Baylor pays tribute to slain basketball player

Updated: August 29, 2003, 7:52 AM ET

WACO, Texas -- For one night, Baylor University's beleaguered basketball team didn't worry about its uncertain future -- and friends and relatives of slain 6-foot-10 forward Patrick Dennehy didn't dwell on the questions surrounding his death.

As a crowd of 300 gathered in Baylor's Powell Chapel on Thursday night, the focus wasn't on NCAA rules violations or the murder charge against Dennehy's former teammate Carlton Dotson.

The attention on this night belonged to Dennehy: his sense of humor, his dream of playing in the NBA, his commitment to Jesus Christ.

"I'm not exactly sure what God's plan was on this one, why Patrick had to leave us so young," said John Cunningham, a communications professor who was close to Dennehy. "My only guess is that they needed a power forward on the starting basketball team up there."

Jessica De La Rosa, Dennehy's girlfriend of two years, recalled that he had "this little boy inside of him" who thought it more important to buy Fruity Pebbles than meat at the grocery store -- and always smelled every bar of soap before buying one.

But he had a serious side, too, she said: He believed where a person started was less important than where they finished.

"Even though Patrick's body perished, his soul is alive," De La Rosa said. "His soul is up in heaven ... so God's got him and Patrick finished as strongly as anybody ever could."

Thursday's memorial service marked Baylor's first public event to honor Dennehy since the 21-year-old's body -- with two bullet holes in the head -- was found July 25 in a field near a rock quarry southeast of town. He had been missing for six weeks.

Dennehy never got to play in Baylor's gold-domed arena.

After transferring to Baylor last summer from New Mexico, Dennehy couldn't play for a year because of NCAA rules. He wasn't as well-known as other team members among the 14,000 students but had several close friends.

Dotson, who played basketball at Baylor last season and lived with Dennehy a few months, was arrested July 21 in his home state of Maryland. He was indicted for murder Wednesday and could be extradited to Texas in the next 60 days.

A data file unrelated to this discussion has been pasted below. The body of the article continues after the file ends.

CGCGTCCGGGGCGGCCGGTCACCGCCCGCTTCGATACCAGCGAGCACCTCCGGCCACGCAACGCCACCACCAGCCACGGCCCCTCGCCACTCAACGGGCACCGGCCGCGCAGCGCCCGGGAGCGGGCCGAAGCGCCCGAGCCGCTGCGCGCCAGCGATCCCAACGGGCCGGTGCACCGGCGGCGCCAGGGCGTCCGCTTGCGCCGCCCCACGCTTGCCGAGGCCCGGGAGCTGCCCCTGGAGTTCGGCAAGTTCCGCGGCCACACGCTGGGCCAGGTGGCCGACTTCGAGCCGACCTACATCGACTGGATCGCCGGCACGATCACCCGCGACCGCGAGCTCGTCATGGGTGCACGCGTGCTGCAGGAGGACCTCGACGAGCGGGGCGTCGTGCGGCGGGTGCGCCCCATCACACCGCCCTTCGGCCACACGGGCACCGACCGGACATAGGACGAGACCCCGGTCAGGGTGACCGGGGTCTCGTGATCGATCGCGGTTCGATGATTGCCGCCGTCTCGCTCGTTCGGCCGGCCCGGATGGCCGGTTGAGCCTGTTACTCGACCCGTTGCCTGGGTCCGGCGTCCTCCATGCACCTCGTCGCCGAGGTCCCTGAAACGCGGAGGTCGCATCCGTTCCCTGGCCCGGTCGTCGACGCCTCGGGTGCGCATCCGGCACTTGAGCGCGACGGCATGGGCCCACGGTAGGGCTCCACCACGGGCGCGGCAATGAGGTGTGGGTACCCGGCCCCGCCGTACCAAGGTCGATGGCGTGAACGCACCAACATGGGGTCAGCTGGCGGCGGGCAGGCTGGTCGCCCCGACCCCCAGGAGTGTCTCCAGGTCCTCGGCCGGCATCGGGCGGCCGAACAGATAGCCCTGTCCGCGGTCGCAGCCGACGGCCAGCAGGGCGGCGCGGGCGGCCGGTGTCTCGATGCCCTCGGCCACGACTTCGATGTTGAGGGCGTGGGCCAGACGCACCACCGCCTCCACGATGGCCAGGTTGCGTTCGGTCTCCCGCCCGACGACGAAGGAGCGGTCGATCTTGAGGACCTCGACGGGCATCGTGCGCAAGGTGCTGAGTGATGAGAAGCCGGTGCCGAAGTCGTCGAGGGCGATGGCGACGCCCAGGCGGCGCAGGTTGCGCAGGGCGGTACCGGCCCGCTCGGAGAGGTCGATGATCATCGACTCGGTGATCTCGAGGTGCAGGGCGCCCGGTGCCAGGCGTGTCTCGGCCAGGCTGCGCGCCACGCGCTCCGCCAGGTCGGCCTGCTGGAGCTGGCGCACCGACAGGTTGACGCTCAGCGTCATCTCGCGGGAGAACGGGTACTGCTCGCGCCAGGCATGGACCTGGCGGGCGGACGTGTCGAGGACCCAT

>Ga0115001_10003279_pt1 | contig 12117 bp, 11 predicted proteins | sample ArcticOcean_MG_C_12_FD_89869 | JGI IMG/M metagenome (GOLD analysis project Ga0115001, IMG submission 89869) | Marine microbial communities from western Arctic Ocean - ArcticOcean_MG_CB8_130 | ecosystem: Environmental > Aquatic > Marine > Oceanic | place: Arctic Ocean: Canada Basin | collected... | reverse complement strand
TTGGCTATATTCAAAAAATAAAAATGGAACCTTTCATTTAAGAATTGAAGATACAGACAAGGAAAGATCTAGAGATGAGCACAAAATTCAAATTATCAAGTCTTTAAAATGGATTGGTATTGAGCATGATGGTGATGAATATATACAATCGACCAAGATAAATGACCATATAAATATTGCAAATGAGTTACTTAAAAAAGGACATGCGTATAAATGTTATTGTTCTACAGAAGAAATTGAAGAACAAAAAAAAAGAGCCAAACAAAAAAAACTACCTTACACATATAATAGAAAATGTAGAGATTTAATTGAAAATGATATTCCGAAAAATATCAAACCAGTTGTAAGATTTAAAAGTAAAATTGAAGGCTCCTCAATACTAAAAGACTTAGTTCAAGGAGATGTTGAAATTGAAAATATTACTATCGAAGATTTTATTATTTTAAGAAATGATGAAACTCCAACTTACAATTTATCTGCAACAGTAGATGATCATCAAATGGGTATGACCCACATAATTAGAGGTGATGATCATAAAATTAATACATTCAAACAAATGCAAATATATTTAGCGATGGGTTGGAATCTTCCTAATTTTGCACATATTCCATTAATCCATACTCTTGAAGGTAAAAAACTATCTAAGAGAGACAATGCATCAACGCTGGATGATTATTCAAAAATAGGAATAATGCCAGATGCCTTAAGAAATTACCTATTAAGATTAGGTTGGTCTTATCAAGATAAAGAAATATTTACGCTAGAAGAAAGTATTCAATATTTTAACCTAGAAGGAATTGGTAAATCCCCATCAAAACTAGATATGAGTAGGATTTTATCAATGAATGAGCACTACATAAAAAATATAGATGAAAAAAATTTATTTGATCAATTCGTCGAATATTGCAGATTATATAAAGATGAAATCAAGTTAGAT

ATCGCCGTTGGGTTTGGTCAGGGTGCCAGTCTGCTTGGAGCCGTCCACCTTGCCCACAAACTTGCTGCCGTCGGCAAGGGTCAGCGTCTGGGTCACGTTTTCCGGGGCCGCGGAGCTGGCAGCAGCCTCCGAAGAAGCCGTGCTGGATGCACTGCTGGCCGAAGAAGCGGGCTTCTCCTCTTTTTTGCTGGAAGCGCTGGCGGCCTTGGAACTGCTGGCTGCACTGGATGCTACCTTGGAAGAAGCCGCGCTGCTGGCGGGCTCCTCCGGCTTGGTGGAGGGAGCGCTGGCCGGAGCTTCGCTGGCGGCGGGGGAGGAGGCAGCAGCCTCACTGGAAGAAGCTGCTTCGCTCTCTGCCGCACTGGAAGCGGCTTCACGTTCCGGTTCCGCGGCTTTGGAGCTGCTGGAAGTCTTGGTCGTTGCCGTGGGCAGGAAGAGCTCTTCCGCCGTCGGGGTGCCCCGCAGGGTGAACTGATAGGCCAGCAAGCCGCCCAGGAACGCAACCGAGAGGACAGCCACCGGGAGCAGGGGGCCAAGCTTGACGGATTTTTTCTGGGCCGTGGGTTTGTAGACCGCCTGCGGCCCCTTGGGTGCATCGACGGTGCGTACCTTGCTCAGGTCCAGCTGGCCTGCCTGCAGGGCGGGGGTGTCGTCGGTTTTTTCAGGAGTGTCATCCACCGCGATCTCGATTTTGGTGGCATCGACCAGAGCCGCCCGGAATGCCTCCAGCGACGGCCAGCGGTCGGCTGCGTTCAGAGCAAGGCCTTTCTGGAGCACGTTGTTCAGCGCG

In the wake of Dennehy's death, revelations of secretly paid players, doctored drug tests and a tape-recorded plot by former coach Dave Bliss to cover up wrongdoing have shaken this university town between Austin and Dallas.

"Our students were gone when these tragic events unfolded this summer," campus minister Todd Lake said. "They just arrived back on Monday, and this is a chance to gather in the first few days to have a service of worship and comfort those who are sad."

Scott Drew, hired to replace former coach Dave Bliss, and Dennehy's remaining teammates all attended the service. Senior captain Matt Sayman said the players would take the night off from thinking or talking about basketball and dedicate it to remembering Dennehy.

"I think it's a real important night for us because we've kind of been holding on to this for a while now," Sayman said. "It's a chance to let go and grieve together."

A piano and an organ played the comforting strands of "It is Well With My Soul" as the service opened. Baylor President Robert Sloan led a prayer asking for God's comfort and grace. Later, mourners stood and sang "Amazing Grace."

Katie New, a 19-year-old sophomore from Liberty, Mo., didn't know Dennehy, but she attended the service anyway.

"Even though there are 14,000 students at Baylor, it's still a family ... and we have to come out and support each other," New said of the world's largest Baptist university.

Dennehy's mother, Valorie Brabazon, dabbed her eyes with a tissue as Dick Bernal, pastor of Jubilee Christian Center in San Jose, Calif., suggested her son entered "the hall of fame of faith."

Brabazon, wearing a picture of her son pinned to a blue ribbon attached to her dress, said after the service that she felt comforted by talking to her son's friends and professors.

"Actually it was very hard for me to go to a second memorial," said Brabazon, who attended a service for her son in California earlier this month. "When it's your son, the hurt is still there. It hurts all over again."

Former athletic director Tom Stanton, who resigned along with Bliss on Aug. 8 after major violations in the basketball program were announced, hugged the players before they walked into the chapel. Bliss did not attend the service.

Dotson's estranged wife, Melissa Kethley, attended the service and hugged the players, Dennehy's mother and girlfriend afterward.

Dennehy's stepfather, Brian Brabazon, and the player's teenage sister -- who live in Carson City, Nev. -- could not attend the service because of work and school conflicts, Lake said.

But Lake told the crowd that Brian Brabazon wanted them to know that Jesus Christ never left Dennehy's side.

"Though he died in a rural field ... Patrick did not die alone," Lake said. "His mother and father's love, the love of friends, the love of Christ was there with him."

This story is from's automated news wire. Wire index